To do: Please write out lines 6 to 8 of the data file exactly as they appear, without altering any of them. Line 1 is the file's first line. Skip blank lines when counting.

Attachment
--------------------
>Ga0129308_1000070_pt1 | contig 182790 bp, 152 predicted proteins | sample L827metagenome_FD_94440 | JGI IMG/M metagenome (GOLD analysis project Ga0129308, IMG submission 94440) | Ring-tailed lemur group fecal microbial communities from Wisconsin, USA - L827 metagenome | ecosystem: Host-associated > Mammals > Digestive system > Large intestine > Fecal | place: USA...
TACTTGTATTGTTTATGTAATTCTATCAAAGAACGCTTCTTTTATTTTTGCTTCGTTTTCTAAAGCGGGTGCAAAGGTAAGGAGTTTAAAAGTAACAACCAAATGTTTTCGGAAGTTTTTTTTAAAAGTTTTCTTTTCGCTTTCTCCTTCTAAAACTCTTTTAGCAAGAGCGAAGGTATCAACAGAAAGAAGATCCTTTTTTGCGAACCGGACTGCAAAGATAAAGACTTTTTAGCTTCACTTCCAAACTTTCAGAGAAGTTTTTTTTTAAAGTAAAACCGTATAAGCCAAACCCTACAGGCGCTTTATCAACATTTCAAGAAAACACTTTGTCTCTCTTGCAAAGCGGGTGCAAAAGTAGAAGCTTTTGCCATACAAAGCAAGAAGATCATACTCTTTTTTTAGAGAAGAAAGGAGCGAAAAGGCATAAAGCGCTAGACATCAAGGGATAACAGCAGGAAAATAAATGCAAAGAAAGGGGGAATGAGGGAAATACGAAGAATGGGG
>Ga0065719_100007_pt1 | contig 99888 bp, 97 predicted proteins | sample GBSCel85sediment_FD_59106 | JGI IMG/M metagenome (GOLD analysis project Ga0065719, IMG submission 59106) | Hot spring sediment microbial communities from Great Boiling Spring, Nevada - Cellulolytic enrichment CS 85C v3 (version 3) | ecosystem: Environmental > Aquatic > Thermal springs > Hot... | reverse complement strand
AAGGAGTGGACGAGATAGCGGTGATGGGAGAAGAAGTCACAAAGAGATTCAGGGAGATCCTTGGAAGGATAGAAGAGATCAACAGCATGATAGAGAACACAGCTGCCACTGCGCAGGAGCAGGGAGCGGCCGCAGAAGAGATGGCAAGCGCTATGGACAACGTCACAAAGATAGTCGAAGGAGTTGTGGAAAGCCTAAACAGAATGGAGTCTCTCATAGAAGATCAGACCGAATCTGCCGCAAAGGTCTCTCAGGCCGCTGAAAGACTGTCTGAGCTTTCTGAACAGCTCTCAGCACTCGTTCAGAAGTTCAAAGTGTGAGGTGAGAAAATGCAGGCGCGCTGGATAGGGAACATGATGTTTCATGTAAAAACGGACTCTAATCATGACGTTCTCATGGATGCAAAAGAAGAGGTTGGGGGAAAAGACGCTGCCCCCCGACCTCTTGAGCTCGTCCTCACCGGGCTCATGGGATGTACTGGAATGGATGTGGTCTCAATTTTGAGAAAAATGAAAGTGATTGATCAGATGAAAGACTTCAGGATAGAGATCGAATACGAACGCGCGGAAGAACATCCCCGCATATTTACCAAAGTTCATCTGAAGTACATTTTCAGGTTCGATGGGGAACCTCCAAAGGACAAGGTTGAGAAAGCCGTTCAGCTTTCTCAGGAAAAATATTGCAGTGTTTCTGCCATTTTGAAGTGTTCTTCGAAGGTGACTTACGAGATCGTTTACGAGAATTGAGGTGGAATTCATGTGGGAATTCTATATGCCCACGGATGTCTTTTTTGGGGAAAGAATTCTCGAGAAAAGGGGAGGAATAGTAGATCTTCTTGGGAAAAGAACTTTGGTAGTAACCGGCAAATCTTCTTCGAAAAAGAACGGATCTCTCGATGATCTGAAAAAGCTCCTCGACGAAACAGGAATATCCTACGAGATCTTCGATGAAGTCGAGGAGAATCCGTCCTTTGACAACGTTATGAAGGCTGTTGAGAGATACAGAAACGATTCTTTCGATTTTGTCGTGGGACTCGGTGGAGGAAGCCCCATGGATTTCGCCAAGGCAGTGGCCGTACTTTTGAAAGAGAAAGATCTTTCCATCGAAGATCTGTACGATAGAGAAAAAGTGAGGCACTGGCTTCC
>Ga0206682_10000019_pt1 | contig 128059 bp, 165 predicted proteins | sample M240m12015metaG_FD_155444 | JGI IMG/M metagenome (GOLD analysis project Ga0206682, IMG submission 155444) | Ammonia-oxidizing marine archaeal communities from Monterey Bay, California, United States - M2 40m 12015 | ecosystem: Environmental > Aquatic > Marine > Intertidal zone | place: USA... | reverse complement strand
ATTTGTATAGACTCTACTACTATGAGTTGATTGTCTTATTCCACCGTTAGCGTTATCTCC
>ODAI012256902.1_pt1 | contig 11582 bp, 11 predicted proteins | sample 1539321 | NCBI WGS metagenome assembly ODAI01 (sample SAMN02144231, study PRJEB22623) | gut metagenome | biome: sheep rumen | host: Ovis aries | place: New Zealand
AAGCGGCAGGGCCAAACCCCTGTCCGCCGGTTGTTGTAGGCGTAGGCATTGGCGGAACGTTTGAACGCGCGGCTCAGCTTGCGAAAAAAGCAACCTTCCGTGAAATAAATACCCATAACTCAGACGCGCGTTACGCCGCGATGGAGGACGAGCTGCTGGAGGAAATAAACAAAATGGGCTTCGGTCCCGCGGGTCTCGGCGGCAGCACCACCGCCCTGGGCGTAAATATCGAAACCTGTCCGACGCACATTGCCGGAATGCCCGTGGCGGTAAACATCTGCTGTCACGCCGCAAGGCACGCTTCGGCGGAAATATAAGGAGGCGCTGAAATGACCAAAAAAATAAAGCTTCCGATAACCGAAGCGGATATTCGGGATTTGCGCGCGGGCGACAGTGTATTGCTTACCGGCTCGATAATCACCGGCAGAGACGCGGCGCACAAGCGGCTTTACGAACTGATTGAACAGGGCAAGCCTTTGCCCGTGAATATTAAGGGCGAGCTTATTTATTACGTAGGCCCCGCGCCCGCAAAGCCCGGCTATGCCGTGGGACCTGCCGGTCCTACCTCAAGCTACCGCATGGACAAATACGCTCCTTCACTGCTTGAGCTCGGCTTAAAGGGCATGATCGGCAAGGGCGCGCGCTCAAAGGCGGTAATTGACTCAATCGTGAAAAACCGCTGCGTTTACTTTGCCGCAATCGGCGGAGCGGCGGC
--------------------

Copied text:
ATTTGTATAGACTCTACTACTATGAGTTGATTGTCTTATTCCACCGTTAGCGTTATCTCC
>ODAI012256902.1_pt1 | contig 11582 bp, 11 predicted proteins | sample 1539321 | NCBI WGS metagenome assembly ODAI01 (sample SAMN02144231, study PRJEB22623) | gut metagenome | biome: sheep rumen | host: Ovis aries | place: New Zealand
AAGCGGCAGGGCCAAACCCCTGTCCGCCGGTTGTTGTAGGCGTAGGCATTGGCGGAACGTTTGAACGCGCGGCTCAGCTTGCGAAAAAAGCAACCTTCCGTGAAATAAATACCCATAACTCAGACGCGCGTTACGCCGCGATGGAGGACGAGCTGCTGGAGGAAATAAACAAAATGGGCTTCGGTCCCGCGGGTCTCGGCGGCAGCACCACCGCCCTGGGCGTAAATATCGAAACCTGTCCGACGCACATTGCCGGAATGCCCGTGGCGGTAAACATCTGCTGTCACGCCGCAAGGCACGCTTCGGCGGAAATATAAGGAGGCGCTGAAATGACCAAAAAAATAAAGCTTCCGATAACCGAAGCGGATATTCGGGATTTGCGCGCGGGCGACAGTGTATTGCTTACCGGCTCGATAATCACCGGCAGAGACGCGGCGCACAAGCGGCTTTACGAACTGATTGAACAGGGCAAGCCTTTGCCCGTGAATATTAAGGGCGAGCTTATTTATTACGTAGGCCCCGCGCCCGCAAAGCCCGGCTATGCCGTGGGACCTGCCGGTCCTACCTCAAGCTACCGCATGGACAAATACGCTCCTTCACTGCTTGAGCTCGGCTTAAAGGGCATGATCGGCAAGGGCGCGCGCTCAAAGGCGGTAATTGACTCAATCGTGAAAAACCGCTGCGTTTACTTTGCCGCAATCGGCGGAGCGGCGGC